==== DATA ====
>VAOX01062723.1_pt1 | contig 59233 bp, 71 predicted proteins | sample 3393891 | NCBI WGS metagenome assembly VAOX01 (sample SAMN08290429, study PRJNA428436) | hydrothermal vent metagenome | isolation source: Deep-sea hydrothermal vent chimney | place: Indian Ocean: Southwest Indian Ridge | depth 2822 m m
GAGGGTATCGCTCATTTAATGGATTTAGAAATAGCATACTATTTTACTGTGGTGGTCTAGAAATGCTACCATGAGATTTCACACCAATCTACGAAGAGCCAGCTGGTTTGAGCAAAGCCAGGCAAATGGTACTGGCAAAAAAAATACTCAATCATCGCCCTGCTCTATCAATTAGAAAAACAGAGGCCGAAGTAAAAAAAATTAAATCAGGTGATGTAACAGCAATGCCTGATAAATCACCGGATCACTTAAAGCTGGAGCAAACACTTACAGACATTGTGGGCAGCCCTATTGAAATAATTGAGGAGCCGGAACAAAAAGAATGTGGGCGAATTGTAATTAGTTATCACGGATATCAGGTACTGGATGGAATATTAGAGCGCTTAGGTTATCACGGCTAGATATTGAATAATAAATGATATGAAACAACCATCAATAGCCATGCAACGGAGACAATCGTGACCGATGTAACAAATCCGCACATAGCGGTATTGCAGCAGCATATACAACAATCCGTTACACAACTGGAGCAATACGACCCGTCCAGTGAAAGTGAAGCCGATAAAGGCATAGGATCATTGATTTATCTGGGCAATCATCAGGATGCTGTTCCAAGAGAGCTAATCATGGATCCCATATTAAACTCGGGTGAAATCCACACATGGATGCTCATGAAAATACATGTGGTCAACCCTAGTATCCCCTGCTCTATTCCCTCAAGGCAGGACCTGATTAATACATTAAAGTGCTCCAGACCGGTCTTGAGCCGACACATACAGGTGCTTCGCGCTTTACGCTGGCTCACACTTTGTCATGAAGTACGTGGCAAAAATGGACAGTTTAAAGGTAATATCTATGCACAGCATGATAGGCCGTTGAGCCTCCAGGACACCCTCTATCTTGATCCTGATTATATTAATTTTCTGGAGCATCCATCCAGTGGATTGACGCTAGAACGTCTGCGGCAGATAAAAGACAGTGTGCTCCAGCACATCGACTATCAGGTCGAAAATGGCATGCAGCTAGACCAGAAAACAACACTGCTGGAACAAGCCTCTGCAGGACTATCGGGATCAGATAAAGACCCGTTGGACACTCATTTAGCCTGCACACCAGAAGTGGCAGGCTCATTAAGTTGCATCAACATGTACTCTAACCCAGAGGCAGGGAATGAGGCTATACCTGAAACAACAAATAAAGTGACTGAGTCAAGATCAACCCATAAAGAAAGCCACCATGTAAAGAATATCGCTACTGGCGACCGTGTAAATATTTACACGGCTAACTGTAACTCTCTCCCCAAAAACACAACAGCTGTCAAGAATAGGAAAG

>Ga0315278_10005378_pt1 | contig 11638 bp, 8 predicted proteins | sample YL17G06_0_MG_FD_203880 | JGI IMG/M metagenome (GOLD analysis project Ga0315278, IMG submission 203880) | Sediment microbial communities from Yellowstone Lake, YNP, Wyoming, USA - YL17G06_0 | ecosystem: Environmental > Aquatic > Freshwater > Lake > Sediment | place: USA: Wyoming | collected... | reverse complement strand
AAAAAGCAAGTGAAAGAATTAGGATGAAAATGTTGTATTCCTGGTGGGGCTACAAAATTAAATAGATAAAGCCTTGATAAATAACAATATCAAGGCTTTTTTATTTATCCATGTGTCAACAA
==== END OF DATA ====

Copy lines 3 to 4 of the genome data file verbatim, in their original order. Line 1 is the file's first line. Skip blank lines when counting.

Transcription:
>Ga0315278_10005378_pt1 | contig 11638 bp, 8 predicted proteins | sample YL17G06_0_MG_FD_203880 | JGI IMG/M metagenome (GOLD analysis project Ga0315278, IMG submission 203880) | Sediment microbial communities from Yellowstone Lake, YNP, Wyoming, USA - YL17G06_0 | ecosystem: Environmental > Aquatic > Freshwater > Lake > Sediment | place: USA: Wyoming | collected... | reverse complement strand
AAAAAGCAAGTGAAAGAATTAGGATGAAAATGTTGTATTCCTGGTGGGGCTACAAAATTAAATAGATAAAGCCTTGATAAATAACAATATCAAGGCTTTTTTATTTATCCATGTGTCAACAA